The heritage denim brand announced that it’s joining non-profit sustainability organization Ceres and others advocating for the transition to zero-emission trucks and other medium- and heavy-duty vehicles. The initiative called for state-level policy to ensure more environmentally sound transportation methods, and was successful: California’s Advanced Clean Truck (ACT), adopted on June 26, requires a 30 percent increase in electric truck sales by 2030 and a 100 percent increase by 2045.
The initiative is projected to cut the state’s carbon equivalent emissions by 17 million metric tons and save $5.9 billion in transportation-related costs, plus an additional $8.9 billion in health costs and $1.7 billion related to avoiding greenhouse gas emissions by 2040. It’s also expected to add an estimated 7,500 new jobs and $300 million to California’s GDP.
Companies elsewhere in the fashion ecosystem are also seeing the benefits of energy-efficient shipping methods. Earlier this year, UPS, through its venture capital arm UPS Ventures, committed to purchasing 10,000 electric vehicles from Arrival, a tech startup in which it owns shares.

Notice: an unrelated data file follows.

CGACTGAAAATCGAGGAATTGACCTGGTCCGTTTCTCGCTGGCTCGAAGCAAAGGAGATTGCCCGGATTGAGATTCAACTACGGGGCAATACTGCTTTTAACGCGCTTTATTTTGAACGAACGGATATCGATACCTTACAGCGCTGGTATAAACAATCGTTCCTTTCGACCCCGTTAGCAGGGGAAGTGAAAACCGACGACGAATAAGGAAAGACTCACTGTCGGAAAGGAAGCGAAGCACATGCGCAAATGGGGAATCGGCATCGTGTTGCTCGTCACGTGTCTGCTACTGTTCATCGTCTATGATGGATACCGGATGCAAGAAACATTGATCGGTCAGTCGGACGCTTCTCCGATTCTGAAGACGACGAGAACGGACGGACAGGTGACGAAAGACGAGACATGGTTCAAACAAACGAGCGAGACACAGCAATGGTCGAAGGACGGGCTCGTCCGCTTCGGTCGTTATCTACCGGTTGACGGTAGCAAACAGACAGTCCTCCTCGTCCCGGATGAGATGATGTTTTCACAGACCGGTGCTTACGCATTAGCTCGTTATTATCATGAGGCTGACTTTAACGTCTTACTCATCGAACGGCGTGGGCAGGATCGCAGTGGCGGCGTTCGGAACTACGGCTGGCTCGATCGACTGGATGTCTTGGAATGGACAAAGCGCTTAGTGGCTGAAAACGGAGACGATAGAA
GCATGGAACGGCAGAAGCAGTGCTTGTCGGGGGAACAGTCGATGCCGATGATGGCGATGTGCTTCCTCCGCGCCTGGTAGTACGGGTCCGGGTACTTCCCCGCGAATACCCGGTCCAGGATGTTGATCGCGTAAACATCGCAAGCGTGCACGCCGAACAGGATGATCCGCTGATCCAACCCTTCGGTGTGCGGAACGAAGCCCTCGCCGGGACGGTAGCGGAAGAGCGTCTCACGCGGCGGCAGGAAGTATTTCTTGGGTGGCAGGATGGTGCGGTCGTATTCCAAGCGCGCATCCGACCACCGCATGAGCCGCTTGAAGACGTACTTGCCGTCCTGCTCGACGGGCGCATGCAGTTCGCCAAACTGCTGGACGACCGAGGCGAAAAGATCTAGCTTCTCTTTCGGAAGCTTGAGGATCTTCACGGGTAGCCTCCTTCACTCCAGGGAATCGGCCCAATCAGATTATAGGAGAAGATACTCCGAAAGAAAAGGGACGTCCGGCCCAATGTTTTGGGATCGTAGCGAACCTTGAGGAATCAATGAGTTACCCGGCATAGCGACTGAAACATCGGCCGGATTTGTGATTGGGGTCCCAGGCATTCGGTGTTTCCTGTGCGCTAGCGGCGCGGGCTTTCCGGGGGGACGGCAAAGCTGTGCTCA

Adoption from large corporations and lucrative projections are inspiring other locales to follow suit.
Washington, D.C., along with 14 states, will make a complete transition to zero-emission trucks and other medium- and heavy-duty vehicles by 2050, with more states expected to join in the coming months.
“The transition to zero emission trucks aligns with our Climate Action Strategy by way of reducing ground-shipping emissions and reducing fuel costs,” Levi’s said in a statement. “In order to rein in greenhouse gas emissions at the rate that is necessary, addressing transportation emissions is critical.”
No stranger to getting involved in political issues, the denim brand added that it is joining business leaders in calling on Congress to boost jobs in renewable and efficient energy.